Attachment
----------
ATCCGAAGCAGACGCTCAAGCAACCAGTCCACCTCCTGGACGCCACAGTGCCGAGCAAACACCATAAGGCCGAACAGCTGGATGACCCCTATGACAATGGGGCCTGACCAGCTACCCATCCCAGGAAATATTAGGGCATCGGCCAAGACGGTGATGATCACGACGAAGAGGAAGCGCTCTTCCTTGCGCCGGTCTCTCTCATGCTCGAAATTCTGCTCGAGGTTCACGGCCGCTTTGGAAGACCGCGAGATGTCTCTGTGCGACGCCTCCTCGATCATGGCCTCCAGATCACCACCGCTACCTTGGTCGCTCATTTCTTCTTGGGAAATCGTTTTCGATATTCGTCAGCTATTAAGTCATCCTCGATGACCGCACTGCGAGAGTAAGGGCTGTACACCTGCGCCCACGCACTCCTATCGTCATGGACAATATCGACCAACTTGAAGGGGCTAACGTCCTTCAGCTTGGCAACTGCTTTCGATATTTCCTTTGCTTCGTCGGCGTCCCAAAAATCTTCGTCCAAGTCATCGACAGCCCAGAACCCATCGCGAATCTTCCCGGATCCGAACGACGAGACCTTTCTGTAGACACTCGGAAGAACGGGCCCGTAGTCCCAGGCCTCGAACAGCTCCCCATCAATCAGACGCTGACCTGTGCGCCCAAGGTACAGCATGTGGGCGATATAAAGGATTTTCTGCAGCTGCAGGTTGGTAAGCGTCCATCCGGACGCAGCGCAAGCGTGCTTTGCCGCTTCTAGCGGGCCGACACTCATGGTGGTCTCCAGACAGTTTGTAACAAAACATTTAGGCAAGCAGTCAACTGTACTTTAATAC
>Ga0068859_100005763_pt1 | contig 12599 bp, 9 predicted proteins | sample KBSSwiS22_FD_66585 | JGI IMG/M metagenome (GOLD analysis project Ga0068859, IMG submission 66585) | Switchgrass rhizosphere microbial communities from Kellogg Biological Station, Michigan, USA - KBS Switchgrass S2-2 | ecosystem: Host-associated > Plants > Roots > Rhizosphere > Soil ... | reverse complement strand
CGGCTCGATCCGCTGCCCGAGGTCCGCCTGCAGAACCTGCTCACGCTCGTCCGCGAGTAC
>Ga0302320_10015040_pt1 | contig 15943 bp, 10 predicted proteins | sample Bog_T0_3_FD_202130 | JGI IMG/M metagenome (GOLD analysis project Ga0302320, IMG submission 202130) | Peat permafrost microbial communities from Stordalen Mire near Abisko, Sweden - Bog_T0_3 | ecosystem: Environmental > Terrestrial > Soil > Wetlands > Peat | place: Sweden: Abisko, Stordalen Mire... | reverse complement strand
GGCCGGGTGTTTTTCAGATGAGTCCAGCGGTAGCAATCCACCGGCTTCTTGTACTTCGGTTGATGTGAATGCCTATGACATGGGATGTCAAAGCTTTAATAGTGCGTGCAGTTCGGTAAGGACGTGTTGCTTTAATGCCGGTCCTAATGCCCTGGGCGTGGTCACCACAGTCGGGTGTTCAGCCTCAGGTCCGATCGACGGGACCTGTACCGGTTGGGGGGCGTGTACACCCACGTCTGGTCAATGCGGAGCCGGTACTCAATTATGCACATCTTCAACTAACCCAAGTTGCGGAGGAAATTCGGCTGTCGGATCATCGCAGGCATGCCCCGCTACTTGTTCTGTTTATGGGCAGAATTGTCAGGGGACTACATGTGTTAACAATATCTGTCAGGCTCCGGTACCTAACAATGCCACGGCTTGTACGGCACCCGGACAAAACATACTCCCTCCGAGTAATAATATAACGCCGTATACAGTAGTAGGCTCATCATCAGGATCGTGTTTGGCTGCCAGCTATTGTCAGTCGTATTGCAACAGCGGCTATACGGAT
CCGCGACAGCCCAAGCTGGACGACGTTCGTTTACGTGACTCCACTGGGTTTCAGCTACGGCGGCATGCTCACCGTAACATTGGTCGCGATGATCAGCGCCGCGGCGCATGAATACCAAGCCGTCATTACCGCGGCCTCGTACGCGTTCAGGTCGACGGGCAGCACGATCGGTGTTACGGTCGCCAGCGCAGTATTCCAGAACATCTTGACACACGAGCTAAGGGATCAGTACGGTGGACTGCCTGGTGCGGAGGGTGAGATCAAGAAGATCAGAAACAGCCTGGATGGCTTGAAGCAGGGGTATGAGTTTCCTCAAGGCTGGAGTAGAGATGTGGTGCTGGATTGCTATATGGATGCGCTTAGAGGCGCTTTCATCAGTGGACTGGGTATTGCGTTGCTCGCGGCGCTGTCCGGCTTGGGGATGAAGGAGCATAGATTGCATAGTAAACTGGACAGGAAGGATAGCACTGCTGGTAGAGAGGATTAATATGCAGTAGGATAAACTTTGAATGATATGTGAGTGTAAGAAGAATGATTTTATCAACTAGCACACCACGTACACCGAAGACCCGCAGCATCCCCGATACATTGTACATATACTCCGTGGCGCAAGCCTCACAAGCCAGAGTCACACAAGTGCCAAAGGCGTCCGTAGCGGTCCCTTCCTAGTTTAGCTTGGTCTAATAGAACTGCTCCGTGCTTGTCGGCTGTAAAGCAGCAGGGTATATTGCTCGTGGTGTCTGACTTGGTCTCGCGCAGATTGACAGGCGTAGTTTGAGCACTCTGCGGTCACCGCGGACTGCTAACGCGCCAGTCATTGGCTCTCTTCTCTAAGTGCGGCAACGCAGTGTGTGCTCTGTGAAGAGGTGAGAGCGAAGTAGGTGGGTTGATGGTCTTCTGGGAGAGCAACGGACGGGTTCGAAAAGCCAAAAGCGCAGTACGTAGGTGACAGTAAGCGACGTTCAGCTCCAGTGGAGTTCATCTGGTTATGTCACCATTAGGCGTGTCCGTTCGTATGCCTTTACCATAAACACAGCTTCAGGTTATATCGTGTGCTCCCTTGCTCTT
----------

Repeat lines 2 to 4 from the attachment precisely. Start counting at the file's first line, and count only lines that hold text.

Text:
>Ga0068859_100005763_pt1 | contig 12599 bp, 9 predicted proteins | sample KBSSwiS22_FD_66585 | JGI IMG/M metagenome (GOLD analysis project Ga0068859, IMG submission 66585) | Switchgrass rhizosphere microbial communities from Kellogg Biological Station, Michigan, USA - KBS Switchgrass S2-2 | ecosystem: Host-associated > Plants > Roots > Rhizosphere > Soil ... | reverse complement strand
CGGCTCGATCCGCTGCCCGAGGTCCGCCTGCAGAACCTGCTCACGCTCGTCCGCGAGTAC
>Ga0302320_10015040_pt1 | contig 15943 bp, 10 predicted proteins | sample Bog_T0_3_FD_202130 | JGI IMG/M metagenome (GOLD analysis project Ga0302320, IMG submission 202130) | Peat permafrost microbial communities from Stordalen Mire near Abisko, Sweden - Bog_T0_3 | ecosystem: Environmental > Terrestrial > Soil > Wetlands > Peat | place: Sweden: Abisko, Stordalen Mire... | reverse complement strand